Located off Anderson Mill Road, Cabinetto is a full-service cabinet retailer and remodeling business providing services to the Greater Austin area. Owner Adnan Cokadar said contractor demand is still present despite interest rates and inflation slowing the market down across the board.

“The building is continuing because you have to produce more new homes,” Cokadar said. “The internal immigration—people are still moving to Austin. It’s still attractive.”

Financing renovations responsibly

Financial experts said they’ve seen an increase in individuals using their home equity, specifically home equity lines of credit, to financing projects.

Home equity is calculated based on the difference between what a home is worth and how much a homeowner owes, for up to 80% of the home value minus what is owed, said Jake Bernhard, vice president of real estate lending for United Heritage Credit Union.

The amount of home equity lines of credit issued by UHCU increased by 154% from 2019-22. Many of the HELOCs were used to finance home renovations, Bernhard said.

“A lot of people feel that they’re stuck in their current house, because they’re focused on what their current mortgage rate is,” Bernhard said. “They’re limiting themselves into staying in their house, and then doing the HELOC to maybe make their house into what they want the house to be.”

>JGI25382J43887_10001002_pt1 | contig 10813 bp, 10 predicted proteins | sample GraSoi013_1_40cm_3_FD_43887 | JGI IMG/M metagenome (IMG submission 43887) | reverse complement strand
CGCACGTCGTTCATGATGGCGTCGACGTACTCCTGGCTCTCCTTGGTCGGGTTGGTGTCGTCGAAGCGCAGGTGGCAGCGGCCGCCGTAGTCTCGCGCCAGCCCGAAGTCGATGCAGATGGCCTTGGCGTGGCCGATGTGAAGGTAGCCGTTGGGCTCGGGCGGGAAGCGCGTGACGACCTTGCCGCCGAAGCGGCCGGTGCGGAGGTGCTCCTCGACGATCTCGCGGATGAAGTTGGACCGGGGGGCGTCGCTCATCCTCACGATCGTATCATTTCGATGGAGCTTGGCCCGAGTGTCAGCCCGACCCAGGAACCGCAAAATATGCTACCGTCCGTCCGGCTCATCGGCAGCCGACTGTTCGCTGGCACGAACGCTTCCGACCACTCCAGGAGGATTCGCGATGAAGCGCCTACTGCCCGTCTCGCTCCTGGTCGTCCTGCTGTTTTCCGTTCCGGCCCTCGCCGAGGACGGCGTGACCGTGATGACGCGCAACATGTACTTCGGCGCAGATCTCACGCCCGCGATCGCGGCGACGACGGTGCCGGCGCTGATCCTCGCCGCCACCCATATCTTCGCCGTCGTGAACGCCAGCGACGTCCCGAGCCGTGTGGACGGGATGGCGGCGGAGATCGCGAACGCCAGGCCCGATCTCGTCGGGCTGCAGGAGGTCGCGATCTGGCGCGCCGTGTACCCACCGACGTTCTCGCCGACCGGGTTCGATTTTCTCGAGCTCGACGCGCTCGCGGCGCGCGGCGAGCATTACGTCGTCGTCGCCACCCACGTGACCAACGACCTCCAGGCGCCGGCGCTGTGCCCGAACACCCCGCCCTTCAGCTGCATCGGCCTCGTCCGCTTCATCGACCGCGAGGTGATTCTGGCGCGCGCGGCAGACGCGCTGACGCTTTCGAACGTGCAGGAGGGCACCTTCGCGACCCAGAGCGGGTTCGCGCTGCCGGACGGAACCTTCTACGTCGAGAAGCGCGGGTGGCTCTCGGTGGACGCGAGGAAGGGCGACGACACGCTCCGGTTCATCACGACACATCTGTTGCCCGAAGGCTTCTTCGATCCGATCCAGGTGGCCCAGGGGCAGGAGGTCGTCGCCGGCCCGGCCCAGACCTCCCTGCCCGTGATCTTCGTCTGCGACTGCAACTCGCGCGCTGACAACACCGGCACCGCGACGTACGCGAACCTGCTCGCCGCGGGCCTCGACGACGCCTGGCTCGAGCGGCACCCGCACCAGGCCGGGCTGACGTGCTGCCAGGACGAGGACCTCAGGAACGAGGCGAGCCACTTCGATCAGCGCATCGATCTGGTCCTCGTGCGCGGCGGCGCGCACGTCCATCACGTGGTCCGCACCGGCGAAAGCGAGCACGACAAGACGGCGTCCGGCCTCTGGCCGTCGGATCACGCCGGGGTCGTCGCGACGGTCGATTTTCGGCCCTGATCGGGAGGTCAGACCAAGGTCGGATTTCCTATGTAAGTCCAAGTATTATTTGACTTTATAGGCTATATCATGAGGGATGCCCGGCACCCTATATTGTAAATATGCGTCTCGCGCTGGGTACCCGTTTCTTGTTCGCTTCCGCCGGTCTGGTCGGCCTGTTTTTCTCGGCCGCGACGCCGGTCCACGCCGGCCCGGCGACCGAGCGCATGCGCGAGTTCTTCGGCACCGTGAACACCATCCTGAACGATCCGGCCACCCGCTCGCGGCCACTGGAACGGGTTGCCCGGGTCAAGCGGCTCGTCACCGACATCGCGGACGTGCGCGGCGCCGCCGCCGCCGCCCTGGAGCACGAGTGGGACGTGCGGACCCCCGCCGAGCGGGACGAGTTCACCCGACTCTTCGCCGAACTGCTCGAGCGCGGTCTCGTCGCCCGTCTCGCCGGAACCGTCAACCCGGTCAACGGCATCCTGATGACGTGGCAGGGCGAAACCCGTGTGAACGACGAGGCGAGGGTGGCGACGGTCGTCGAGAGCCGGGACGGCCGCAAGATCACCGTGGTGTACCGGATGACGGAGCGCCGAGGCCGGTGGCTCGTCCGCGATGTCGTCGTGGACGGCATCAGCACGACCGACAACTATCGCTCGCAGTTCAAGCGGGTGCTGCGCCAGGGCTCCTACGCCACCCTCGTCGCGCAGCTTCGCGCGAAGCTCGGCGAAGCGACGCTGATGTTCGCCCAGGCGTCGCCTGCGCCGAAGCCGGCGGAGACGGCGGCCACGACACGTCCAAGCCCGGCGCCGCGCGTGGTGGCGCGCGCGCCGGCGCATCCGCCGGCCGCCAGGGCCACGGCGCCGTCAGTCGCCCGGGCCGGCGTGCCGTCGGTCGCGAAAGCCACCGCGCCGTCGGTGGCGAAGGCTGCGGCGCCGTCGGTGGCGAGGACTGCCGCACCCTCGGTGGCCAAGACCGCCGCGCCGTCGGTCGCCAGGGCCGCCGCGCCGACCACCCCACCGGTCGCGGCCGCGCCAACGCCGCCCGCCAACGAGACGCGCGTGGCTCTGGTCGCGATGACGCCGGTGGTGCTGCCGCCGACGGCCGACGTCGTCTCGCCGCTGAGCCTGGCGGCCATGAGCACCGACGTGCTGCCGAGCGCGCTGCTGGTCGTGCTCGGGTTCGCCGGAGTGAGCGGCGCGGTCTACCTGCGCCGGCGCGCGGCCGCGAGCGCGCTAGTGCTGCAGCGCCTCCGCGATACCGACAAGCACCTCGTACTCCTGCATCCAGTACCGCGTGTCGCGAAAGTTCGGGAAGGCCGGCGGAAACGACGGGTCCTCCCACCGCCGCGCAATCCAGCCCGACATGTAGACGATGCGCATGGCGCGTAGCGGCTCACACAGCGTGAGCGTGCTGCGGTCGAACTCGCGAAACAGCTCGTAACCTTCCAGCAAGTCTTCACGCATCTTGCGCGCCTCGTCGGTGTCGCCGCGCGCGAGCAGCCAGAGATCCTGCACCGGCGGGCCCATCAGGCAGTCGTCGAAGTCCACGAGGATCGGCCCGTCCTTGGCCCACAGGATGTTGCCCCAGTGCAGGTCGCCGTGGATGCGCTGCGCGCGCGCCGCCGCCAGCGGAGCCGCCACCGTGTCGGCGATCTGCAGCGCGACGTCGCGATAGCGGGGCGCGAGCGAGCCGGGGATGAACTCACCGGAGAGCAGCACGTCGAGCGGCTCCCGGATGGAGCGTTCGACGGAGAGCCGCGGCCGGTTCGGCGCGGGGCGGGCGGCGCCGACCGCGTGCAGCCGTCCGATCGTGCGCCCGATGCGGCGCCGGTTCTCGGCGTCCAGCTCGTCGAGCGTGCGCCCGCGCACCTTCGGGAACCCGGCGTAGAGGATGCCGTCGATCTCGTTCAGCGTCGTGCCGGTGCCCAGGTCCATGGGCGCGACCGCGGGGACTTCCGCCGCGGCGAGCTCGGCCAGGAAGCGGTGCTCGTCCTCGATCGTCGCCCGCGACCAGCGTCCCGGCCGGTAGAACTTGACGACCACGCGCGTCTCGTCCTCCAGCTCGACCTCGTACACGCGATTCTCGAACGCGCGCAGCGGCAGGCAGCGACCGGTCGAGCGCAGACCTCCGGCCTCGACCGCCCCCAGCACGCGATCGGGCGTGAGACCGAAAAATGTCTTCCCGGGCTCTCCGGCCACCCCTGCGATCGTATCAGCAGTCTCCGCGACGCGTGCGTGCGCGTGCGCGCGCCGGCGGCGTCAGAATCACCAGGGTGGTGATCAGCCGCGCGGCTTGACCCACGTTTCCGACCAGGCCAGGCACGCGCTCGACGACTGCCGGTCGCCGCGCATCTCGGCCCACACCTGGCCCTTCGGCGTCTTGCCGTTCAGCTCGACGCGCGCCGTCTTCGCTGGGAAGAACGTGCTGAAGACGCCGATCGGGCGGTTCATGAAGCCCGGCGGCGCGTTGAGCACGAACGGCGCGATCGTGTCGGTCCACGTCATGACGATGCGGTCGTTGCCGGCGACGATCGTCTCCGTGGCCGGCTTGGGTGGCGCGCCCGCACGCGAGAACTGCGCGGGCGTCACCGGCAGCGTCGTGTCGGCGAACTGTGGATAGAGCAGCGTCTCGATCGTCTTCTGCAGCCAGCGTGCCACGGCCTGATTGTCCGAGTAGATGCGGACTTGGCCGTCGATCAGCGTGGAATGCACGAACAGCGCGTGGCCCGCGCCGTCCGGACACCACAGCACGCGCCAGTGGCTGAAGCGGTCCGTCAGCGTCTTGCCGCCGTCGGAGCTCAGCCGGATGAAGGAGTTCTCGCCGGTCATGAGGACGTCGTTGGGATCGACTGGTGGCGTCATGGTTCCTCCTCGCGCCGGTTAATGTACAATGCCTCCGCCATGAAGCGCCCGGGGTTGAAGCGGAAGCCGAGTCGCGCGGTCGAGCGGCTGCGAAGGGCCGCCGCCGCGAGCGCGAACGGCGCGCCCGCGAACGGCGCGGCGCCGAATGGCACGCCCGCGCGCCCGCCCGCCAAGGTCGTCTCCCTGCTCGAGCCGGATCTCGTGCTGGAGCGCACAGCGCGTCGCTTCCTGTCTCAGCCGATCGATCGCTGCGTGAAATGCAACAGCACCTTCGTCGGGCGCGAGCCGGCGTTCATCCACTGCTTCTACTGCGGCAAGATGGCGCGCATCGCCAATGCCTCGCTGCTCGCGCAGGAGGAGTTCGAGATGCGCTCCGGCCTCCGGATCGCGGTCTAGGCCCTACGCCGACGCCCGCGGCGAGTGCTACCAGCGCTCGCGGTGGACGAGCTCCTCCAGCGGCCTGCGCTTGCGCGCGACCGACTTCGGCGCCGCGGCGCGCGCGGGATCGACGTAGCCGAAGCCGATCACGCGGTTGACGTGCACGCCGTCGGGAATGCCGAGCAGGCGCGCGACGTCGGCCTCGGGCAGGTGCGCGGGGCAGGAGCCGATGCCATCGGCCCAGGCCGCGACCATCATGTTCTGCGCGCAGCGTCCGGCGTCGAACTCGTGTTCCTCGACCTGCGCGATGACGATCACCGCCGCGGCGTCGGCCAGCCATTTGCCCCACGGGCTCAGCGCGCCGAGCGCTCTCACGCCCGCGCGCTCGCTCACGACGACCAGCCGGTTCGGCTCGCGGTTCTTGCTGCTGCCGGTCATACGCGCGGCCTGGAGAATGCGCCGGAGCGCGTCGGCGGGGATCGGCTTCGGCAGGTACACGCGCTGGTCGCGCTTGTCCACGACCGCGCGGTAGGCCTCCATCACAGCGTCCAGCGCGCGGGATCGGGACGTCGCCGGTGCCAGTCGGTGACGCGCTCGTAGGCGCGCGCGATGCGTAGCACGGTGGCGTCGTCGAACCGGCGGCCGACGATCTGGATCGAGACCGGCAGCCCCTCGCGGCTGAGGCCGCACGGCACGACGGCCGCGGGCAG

A home equity loan functions as a traditional loan with a fixed interest rate and closing costs, Bernhard said. With a home equity line of credit, homeowners can draw out funds gradually, only owing money and paying an adjustable interest rate for what they need with no closing costs for amounts $200,000 or under.

“Very rarely does the project stay exactly on budget,” Bernhard said. “If you get halfway through the project, and you realize that everything is becoming more expensive, and we’re running out of money, you might be putting yourself in a bind.”

Other financing options for home renovations include cash-out refinancing, financing through contractors, or using a personal debit or credit card, Bernhard said. Due to a rise in interest rates in recent years, refinancing has been a less popular means for home renovations, he said.

The best financing method for home renovations depends on each individual’s situation and the cost of the project, said Joe Gonzalez, assistant vice president of consumer lending and lending innovation for University Federal Credit Union.

“It’s just like any other thing that you would budget for,” Gonzalez said. “See what your budget looks like, and then set a goal, and then set it aside and start saving for it.”

Bernhard recommends taking out an additional savings account for home improvement projects and depositing what a monthly loan payment would be on a project before beginning to assess if it is financially feasible.

Weighing the decision

While interest rates and inflation continue to affect the real estate and home renovation markets, Austin seems to remain an attractive option for both potential buyers and homeowners.

Solis said Central Texas homeowners will “never lose money” by spending money on renovations.

“If you know you’re going to stay there and you have no plans on leaving for quite a while, I wouldn’t worry about [getting your money back when you sell],” Solis said. “Do it the way you want it. Who knows how the market is going to go.”